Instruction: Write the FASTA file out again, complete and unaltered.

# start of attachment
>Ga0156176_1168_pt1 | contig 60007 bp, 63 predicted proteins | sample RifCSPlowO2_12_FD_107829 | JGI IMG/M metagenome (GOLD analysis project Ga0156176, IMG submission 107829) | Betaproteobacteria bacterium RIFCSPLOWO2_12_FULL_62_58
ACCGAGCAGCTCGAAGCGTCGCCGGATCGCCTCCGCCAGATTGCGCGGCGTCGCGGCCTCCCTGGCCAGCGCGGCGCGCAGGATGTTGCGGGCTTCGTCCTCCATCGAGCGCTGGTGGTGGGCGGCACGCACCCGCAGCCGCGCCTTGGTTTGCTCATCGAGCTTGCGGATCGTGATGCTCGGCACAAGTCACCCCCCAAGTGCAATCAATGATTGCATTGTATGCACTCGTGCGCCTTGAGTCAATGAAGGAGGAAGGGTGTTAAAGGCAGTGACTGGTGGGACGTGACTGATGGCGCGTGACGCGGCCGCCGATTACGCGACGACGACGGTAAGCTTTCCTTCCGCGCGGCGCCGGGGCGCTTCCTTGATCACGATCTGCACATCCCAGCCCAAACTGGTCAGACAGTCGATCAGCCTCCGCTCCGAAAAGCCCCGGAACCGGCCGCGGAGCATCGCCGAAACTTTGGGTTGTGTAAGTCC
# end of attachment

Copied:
>Ga0156176_1168_pt1 | contig 60007 bp, 63 predicted proteins | sample RifCSPlowO2_12_FD_107829 | JGI IMG/M metagenome (GOLD analysis project Ga0156176, IMG submission 107829) | Betaproteobacteria bacterium RIFCSPLOWO2_12_FULL_62_58
ACCGAGCAGCTCGAAGCGTCGCCGGATCGCCTCCGCCAGATTGCGCGGCGTCGCGGCCTCCCTGGCCAGCGCGGCGCGCAGGATGTTGCGGGCTTCGTCCTCCATCGAGCGCTGGTGGTGGGCGGCACGCACCCGCAGCCGCGCCTTGGTTTGCTCATCGAGCTTGCGGATCGTGATGCTCGGCACAAGTCACCCCCCAAGTGCAATCAATGATTGCATTGTATGCACTCGTGCGCCTTGAGTCAATGAAGGAGGAAGGGTGTTAAAGGCAGTGACTGGTGGGACGTGACTGATGGCGCGTGACGCGGCCGCCGATTACGCGACGACGACGGTAAGCTTTCCTTCCGCGCGGCGCCGGGGCGCTTCCTTGATCACGATCTGCACATCCCAGCCCAAACTGGTCAGACAGTCGATCAGCCTCCGCTCCGAAAAGCCCCGGAACCGGCCGCGGAGCATCGCCGAAACTTTGGGTTGTGTAAGTCC